MSU student group wins grant to expand Zambian water project

Contact: Zack Plair

The MSU Engineers Without Borders student chapter will use a recent $8,000 grant from Penetron International to continue its clean, sustainable water initiative in rural Zambia. Currently involved on the project are (l-r) Erin Wynn, Emily Farrar, Laura Wilson, Phillip Keck, Heather Hart and Sally White.

STARKVILLE, Miss.—An international grant soon will help a Mississippi State student team expand its fresh-water sustainability project in a rural African community.

The university’s Engineers Without Borders chapter recently edged a Harvard University team and an Austin, Texas-area professional chapter to earn an $8,000 grant in the Penetron International EWB-USA Grant Award Contest.

Based in New York, Penetron is a recognized leader in concrete waterproofing, protection and repair. For more, see

Engineers Without Borders USA is an international nonprofit organization with headquarters in Denver, Colorado. Its 16,000 members work with communities around the world to improve water supplies, sanitation, agriculture, energy use, civil works and structures.

MSU’s EWB student chapter was established in 2010 and currently has some 150 members. In 2012, it launched a five-year project to bring clean, sustainable water project to Simwatachela, Zambia, a rural area with nearly 4,500 inhabitants.

Dennis Truax said a weeklong voting process in late October determined the 2015 EWB grant winner from among MSU and the two other competition finalists. “We actually came from behind in the last six hours of voting to win,” he noted.

An MSU alumnus, Truax is the chapter’s faculty adviser, as well as head of the Bagley College of Engineering’s civil and environmental engineering department and holder of its James T. White Endowed Chair.

“We’re excited about the opportunity the grant will provide,” he said. “Of course, we’re also excited about beating Harvard and the Greater Austin professional chapter of engineers.”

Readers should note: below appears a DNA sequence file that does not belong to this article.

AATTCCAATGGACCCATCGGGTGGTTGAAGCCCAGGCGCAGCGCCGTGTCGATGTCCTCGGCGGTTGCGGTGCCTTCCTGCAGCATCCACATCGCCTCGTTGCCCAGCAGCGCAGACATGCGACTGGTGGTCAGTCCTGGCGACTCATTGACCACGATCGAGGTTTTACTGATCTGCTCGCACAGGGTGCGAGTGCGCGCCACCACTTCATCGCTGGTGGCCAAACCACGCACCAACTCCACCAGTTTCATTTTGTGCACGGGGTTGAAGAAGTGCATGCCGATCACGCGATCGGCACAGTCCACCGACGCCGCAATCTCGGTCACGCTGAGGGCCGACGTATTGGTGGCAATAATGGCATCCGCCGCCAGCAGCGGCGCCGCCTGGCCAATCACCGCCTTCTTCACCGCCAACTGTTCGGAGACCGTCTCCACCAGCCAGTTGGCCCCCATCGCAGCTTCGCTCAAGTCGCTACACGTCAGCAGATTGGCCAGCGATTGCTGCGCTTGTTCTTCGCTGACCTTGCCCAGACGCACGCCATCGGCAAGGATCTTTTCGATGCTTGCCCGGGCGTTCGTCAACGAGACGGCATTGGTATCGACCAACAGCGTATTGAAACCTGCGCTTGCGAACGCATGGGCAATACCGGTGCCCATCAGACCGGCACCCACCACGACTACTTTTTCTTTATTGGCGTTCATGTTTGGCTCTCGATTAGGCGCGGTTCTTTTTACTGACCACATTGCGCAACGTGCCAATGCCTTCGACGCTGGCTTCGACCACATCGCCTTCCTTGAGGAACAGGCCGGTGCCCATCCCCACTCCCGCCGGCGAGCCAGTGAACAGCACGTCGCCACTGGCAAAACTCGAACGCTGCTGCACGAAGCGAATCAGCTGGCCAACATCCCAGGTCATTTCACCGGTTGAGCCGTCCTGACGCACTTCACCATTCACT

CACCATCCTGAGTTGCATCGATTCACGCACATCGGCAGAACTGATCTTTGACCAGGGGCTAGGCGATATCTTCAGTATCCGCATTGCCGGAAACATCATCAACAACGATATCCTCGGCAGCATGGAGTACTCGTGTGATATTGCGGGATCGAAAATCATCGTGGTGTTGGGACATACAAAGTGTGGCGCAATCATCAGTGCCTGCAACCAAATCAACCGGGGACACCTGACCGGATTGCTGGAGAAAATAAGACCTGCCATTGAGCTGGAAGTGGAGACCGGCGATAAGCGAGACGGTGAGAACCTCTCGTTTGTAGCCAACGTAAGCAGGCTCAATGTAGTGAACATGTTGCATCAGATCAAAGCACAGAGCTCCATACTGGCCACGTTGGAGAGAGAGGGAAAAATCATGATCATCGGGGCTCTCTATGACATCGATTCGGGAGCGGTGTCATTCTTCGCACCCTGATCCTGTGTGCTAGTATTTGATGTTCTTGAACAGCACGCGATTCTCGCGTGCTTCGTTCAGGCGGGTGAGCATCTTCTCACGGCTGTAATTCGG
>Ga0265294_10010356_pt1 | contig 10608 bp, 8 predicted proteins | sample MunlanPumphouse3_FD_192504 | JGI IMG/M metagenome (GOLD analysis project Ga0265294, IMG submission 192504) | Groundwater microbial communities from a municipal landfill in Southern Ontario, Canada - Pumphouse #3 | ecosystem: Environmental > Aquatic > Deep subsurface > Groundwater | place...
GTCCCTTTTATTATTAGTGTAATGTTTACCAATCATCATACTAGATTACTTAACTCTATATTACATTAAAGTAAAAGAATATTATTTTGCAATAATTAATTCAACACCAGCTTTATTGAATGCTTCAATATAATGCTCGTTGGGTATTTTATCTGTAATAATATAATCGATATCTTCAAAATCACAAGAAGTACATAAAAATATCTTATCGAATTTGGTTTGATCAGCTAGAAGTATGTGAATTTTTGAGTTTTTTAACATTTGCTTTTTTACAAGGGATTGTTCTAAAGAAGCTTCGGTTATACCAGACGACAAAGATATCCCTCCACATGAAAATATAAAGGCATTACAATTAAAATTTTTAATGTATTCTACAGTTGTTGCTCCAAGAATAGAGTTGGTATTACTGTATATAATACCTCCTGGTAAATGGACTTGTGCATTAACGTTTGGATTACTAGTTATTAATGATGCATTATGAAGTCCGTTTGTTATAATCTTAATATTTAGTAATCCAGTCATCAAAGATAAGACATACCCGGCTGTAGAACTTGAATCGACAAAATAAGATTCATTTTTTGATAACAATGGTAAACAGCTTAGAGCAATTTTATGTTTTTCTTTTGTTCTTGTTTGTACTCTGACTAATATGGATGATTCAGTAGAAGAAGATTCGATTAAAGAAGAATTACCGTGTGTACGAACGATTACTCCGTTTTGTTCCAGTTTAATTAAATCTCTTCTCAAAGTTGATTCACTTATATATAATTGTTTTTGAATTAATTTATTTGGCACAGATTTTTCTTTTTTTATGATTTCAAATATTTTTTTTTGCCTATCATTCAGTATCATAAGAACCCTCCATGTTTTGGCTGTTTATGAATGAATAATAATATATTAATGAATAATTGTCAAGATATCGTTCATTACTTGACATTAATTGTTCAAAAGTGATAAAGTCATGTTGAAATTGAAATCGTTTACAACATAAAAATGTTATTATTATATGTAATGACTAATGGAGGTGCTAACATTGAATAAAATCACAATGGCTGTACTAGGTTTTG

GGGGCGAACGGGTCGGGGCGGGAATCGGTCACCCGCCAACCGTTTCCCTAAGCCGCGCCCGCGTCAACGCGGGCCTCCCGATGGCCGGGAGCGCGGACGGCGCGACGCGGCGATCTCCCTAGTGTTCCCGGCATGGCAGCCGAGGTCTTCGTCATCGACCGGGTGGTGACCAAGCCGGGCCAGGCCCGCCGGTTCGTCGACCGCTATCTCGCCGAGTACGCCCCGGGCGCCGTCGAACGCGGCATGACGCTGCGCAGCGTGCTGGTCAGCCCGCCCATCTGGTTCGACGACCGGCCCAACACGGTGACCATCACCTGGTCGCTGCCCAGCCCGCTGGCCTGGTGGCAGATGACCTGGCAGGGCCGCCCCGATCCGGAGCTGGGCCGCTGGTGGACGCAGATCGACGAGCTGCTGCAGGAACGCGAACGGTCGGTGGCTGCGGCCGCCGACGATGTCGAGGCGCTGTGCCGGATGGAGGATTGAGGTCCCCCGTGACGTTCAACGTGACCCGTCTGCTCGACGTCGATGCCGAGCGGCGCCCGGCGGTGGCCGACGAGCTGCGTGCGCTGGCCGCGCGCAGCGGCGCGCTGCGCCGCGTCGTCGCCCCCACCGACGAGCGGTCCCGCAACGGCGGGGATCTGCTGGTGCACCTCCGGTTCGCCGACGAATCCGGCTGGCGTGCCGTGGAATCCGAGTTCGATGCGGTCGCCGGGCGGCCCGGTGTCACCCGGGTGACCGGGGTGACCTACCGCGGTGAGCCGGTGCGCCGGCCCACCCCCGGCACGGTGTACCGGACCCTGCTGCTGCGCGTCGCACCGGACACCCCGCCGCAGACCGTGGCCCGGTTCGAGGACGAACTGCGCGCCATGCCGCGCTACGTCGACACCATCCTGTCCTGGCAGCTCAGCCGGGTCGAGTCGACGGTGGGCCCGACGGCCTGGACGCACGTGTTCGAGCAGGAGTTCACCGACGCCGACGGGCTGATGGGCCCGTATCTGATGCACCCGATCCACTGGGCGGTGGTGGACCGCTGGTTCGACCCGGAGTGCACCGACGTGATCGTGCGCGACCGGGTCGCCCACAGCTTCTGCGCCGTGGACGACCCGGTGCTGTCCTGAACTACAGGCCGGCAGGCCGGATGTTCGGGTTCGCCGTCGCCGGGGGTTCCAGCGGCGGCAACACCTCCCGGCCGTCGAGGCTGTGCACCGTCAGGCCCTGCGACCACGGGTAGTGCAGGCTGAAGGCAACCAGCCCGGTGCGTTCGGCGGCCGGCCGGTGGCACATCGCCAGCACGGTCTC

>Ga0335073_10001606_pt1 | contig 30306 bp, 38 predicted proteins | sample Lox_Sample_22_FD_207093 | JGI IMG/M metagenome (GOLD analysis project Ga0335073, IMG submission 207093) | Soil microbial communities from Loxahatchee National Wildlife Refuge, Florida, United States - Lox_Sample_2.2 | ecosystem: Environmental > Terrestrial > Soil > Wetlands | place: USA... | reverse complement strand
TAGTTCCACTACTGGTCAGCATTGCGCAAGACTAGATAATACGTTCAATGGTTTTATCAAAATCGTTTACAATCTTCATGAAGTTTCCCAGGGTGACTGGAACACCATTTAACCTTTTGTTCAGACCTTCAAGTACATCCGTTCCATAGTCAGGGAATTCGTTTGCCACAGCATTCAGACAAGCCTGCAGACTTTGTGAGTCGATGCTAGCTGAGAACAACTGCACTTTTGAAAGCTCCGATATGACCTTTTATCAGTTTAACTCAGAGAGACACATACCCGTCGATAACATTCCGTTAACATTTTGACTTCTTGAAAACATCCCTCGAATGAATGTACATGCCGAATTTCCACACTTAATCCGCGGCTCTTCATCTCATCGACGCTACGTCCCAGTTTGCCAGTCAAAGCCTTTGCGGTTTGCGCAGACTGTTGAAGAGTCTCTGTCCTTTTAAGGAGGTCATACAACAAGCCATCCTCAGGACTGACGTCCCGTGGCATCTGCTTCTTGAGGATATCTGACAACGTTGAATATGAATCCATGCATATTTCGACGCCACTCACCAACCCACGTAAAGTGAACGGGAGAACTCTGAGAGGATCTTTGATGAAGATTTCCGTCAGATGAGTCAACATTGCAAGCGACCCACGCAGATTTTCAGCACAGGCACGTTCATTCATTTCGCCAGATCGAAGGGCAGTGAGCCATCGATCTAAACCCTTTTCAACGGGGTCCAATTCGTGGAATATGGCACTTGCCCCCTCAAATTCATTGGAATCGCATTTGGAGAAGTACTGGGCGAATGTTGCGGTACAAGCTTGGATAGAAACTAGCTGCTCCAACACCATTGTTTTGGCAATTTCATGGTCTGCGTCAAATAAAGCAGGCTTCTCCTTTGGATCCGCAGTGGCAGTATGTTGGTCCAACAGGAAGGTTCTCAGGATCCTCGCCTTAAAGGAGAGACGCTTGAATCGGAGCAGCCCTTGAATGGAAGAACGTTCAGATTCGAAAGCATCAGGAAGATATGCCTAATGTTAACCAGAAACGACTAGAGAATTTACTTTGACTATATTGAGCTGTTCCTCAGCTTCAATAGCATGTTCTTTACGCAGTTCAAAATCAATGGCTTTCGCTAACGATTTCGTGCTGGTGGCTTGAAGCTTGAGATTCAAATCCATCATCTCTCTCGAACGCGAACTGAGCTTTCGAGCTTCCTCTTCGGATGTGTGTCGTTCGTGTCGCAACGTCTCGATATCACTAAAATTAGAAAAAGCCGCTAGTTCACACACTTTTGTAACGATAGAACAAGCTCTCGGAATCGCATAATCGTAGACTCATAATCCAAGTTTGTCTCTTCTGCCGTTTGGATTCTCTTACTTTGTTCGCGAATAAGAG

Since the MSU African project began, Truax, teams of six students and a professional mentor have traveled to Zambia each summer. To date, their efforts have resulted in the installation of five clean-water wells.

Truax said chapter members had planned to expand the project to eight wells next summer while on the fourth Zambian trip. Their grant application was for $5,000, mostly to help cover travel expenses, he explained.

Since the Penetron grant exceeded MSU’s original request by $3,000, the team now is considering the addition of a ninth well next year, Truax said.

Located nearly 100 miles from the nearest city, the secluded Simwatachela villages must rely on shallow, hand-dug wells and manmade depressions near rivers to collect water for personal consumption and irrigation.

Truax said the deeper, more centrally located wells provided by the MSU team give residents quicker access to potable water and, in the process, create side benefits throughout the area.

“There are a lot of secondary affects from this project,” said Truax. “For instance, if we install a well near a school, it increases the likelihood the Zambian government will put a teacher in that school.”

Laura Wilson, a senior civil engineering major from Diamondhead, is the current project manager. A past president of the campus EWB chapter, she has traveled to Zambia each summer since 2012 and will be there again in 2016.

Wilson said team members have faced any number of challenges over the years, not the least of which was learning how best to communicate with the locals. Language differences aside, she said the Zambians continually have expressed their appreciation in the forms of goats, chickens and warm hospitality.

“As far as the people, everyone is so welcoming in the village; they know we’re there to help them and they appreciate it,” she said.

A senior civil engineering major from Pass Christian, current EWB chapter president Emily Farrar described her first Zambian adventure earlier this year as an eye-opening experience that helped greatly expand her attitudes about culture and life.

“It sounds cliché, but it is hard to really understand how much we [in the U.S.] take for granted that others do not have,” Farrar emphasized. “The community members in Simwatachela often have to walk miles just for a few gallons of poor quality water, and here we water our lawns with drinking water.

“There are so many communities similar to the one we are working in, so it is rewarding to know that we are helping even in a small way,” she said

For more information on MSU’s chapter of Engineers Without Borders, visit For information on the national organization, visit

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Wednesday, November 11, 2015 - 9:54 am